Zinchenko, A.Z.: Algorithm for random close packing of spheres with periodic boundary conditions. Journal of Computational Physics 114, 298–307 (1994)MathSciNetCrossRefzbMATHGoogle Scholar
  16. 16.
    Jodrey, W., Tory, E.: Computer simulation of close random packing of equal spheres. Pysical Review A 32, 2347–2351 (1985)CrossRefGoogle Scholar
  17. 17.
    Torquato, S., Truskett, T.M., Debenedetti, P.: Is random close packing of spheres well defined? Physical Review Letters 84, 2064–2067 (2000)CrossRefGoogle Scholar
  18. 18.
    Xu, N., Blawzdziewicz, J., O’Hern, C.S.: Random close packing revisited: Ways to pack frictionless disks. Physical Review E 71, 061, 306-1–061, 306-9 (2005)Google Scholar
  19. 19.
    Gan, Y., Kamlah, M., Reimann, J.: Computer simulation of packing structure in pebble beds. Fusion Engineering and Design 85, 1782–1787 (2010)CrossRefGoogle Scholar
  20. 20.
    Lanzini, A., Leone, P., Asinari, P.: Microstructural characterization of solid oxide fuel cell electrodes by image analysis technique. Journal of Power Sources (2009)Google Scholar
  21. 21.
    David, W., Thackery, M., Picciotto, L.D., et al.: Structure refinement of the spinel-related phases Li2Mn2O4 and Li0.2Mn2O4. Journal of Solid State Chemistry 67, 316–323 (1987)CrossRefGoogle Scholar
  22. 22.
    Beattie, S., Larcher, D., Morcrette, M., et al.: Si electrodes for Li-ion batteries-a new way to look at an old problem. Journal of Electrochemical Society 155, A158–A163 (2008)CrossRefGoogle Scholar
  23. 23.
    Zheng, H., Tan, L., Liu, G., et al.: Calendering effects on the physical and electrochemical properties of Li[Ni1=3Mn1=3Co1=3]O2 cathode. Journal of Power Sources 208, 52–57 (2012)CrossRefGoogle Scholar
  24. 24.
    Gan, Y., Kamlah, M.: Discrete element modelling of pebble beds: With application to uniaxial compression tests of ceramic breeder pebble beds. Journal of Mechanics and Physics of Solids 58, 129–144 (2010)CrossRefzbMATHGoogle Scholar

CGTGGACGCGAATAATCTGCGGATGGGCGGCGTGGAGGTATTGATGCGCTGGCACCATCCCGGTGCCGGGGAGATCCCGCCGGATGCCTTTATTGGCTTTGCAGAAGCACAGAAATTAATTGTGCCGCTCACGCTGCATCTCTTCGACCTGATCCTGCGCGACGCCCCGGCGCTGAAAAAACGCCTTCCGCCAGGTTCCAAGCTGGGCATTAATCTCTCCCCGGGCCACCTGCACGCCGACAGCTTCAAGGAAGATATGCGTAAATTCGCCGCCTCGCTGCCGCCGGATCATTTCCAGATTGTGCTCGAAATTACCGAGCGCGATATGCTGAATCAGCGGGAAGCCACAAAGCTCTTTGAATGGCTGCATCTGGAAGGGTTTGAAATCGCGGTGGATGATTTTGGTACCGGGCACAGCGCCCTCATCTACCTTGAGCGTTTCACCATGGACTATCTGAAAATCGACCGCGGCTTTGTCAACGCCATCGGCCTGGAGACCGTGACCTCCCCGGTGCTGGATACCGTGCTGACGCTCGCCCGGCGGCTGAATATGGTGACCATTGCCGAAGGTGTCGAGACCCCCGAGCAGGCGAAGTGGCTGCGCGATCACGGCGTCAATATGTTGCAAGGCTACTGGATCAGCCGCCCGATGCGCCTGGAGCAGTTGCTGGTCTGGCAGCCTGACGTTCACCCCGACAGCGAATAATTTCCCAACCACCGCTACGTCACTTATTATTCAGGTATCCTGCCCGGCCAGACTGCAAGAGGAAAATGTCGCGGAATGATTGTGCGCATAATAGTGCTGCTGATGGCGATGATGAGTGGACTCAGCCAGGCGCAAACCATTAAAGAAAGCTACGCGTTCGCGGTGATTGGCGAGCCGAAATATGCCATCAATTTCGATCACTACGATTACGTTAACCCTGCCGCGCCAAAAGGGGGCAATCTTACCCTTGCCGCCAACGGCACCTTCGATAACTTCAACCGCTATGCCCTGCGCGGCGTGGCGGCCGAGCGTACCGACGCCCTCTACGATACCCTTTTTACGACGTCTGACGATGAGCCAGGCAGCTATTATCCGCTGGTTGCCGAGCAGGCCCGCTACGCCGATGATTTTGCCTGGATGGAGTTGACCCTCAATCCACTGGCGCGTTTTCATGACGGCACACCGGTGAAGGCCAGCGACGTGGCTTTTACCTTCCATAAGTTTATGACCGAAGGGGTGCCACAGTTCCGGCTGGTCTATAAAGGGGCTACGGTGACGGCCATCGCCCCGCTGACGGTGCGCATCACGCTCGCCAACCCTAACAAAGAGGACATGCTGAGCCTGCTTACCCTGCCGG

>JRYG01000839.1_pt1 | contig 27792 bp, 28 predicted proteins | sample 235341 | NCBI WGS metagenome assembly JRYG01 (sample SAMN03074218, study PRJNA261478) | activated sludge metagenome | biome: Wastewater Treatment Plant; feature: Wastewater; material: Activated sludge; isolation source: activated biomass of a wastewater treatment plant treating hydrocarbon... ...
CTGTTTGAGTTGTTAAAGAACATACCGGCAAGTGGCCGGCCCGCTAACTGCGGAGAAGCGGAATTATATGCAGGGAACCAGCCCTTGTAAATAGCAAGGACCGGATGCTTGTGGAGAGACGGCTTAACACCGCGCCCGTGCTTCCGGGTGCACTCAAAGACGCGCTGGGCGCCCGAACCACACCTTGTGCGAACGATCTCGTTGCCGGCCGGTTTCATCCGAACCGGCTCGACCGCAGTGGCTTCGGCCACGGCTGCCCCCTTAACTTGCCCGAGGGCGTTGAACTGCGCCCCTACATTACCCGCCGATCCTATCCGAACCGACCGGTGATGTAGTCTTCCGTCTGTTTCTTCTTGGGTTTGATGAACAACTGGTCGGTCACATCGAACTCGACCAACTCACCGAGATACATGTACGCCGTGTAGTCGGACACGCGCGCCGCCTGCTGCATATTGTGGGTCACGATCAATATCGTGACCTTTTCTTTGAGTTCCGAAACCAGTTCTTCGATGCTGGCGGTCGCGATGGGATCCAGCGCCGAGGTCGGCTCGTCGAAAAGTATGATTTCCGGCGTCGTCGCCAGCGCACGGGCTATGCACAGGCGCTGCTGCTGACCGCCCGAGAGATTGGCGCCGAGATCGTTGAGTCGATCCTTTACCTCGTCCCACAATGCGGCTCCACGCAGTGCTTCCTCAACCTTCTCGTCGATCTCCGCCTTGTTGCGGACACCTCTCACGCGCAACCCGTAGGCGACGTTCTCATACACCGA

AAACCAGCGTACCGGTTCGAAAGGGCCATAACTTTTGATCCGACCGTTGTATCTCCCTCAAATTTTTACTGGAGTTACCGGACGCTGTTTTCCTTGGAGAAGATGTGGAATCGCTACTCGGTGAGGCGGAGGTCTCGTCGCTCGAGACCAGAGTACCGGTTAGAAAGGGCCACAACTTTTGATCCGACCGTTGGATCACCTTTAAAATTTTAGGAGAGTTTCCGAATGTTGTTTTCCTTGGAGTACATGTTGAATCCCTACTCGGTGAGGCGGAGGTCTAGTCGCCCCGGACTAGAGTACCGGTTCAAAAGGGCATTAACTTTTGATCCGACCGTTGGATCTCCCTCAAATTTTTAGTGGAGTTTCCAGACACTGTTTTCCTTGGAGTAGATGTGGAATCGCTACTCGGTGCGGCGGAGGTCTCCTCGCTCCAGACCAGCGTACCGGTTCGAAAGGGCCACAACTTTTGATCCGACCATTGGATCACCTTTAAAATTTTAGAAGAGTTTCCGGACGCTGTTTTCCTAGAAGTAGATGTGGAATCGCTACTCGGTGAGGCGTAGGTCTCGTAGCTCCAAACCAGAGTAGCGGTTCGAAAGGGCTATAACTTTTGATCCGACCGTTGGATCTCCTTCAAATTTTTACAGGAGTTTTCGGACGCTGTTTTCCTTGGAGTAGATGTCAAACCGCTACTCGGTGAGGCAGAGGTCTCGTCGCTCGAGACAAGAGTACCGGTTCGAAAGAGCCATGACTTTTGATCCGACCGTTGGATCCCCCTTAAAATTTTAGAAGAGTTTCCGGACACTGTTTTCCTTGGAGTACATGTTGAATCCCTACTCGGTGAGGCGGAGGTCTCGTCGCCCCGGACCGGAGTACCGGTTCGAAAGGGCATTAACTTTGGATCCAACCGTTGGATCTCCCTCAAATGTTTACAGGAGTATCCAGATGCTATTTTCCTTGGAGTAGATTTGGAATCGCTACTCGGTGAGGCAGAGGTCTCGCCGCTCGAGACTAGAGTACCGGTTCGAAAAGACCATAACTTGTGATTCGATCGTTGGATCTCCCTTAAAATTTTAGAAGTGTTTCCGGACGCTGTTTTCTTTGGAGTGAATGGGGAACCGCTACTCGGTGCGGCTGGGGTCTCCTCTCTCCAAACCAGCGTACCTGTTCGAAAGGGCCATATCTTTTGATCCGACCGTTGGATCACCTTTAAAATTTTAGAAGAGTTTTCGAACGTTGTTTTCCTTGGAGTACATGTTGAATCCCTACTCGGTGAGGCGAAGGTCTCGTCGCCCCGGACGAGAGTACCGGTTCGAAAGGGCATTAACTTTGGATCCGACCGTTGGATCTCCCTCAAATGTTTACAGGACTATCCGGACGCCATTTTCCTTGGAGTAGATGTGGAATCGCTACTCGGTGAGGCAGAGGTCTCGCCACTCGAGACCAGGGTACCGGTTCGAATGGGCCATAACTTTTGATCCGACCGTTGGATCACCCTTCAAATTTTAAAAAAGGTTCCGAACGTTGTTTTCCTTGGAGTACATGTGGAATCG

25. 25.
    Zhang, X., Shyy, W., Sastry, A.: Numerical simulation of intercalation-induced stress in Li-ion battery electrode particles. Journal of the Electrochemical Society 154, A910–A916 (2007)CrossRefGoogle Scholar
  26. 26.
    Leisen, D.: Nanoindentierung als Methode zur mikromechanischen Charakterisierung von Li-Batteriewerkstoffen. [Master Thesis], Karlsruhe Institute of Technology (KIT), German (2010)Google Scholar
  27. 27.
    Al-Futaisi, A., Patzek, T.: Extension of Hoshen-Kopelman algorithm to non-lattice environments. Physica A 231, 665–678 (2003)CrossRefGoogle Scholar
  28. 28.
    Metzger, T., Irawan, A., Tsotsas, E.: Remarks on the paper “Extension of Hoshen-Kopelman algorithm to non-lattice environments” by A. Al-Futaisi and T.W. Patzek, Physica A 321 (2003) 665–678. Physica A 363, 558–560 (2006)CrossRefGoogle Scholar
  29. 29.
    Hoshen, J., Kopelman, R.: Percolation, cluster distribution. I. Cluster multiple labeling technique, critical concentration algorithm. Phys. Rev. B 14, 3438–3445 (1976)CrossRefGoogle Scholar